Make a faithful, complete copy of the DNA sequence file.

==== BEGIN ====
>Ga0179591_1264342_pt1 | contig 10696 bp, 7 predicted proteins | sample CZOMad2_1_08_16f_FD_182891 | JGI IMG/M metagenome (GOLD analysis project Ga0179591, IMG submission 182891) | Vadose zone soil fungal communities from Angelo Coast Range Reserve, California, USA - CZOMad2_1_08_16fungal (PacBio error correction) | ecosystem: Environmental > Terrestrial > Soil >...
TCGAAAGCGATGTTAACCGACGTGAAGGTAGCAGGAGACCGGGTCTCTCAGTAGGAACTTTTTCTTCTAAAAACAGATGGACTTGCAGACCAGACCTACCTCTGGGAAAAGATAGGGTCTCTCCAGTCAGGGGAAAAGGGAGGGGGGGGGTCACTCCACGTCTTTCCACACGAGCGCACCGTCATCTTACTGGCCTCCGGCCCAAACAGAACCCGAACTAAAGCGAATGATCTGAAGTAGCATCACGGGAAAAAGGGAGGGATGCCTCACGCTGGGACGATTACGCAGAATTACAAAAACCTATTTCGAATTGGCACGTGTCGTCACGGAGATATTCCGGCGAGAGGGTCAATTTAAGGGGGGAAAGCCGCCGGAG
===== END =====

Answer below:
>Ga0179591_1264342_pt1 | contig 10696 bp, 7 predicted proteins | sample CZOMad2_1_08_16f_FD_182891 | JGI IMG/M metagenome (GOLD analysis project Ga0179591, IMG submission 182891) | Vadose zone soil fungal communities from Angelo Coast Range Reserve, California, USA - CZOMad2_1_08_16fungal (PacBio error correction) | ecosystem: Environmental > Terrestrial > Soil >...
TCGAAAGCGATGTTAACCGACGTGAAGGTAGCAGGAGACCGGGTCTCTCAGTAGGAACTTTTTCTTCTAAAAACAGATGGACTTGCAGACCAGACCTACCTCTGGGAAAAGATAGGGTCTCTCCAGTCAGGGGAAAAGGGAGGGGGGGGGTCACTCCACGTCTTTCCACACGAGCGCACCGTCATCTTACTGGCCTCCGGCCCAAACAGAACCCGAACTAAAGCGAATGATCTGAAGTAGCATCACGGGAAAAAGGGAGGGATGCCTCACGCTGGGACGATTACGCAGAATTACAAAAACCTATTTCGAATTGGCACGTGTCGTCACGGAGATATTCCGGCGAGAGGGTCAATTTAAGGGGGGAAAGCCGCCGGAG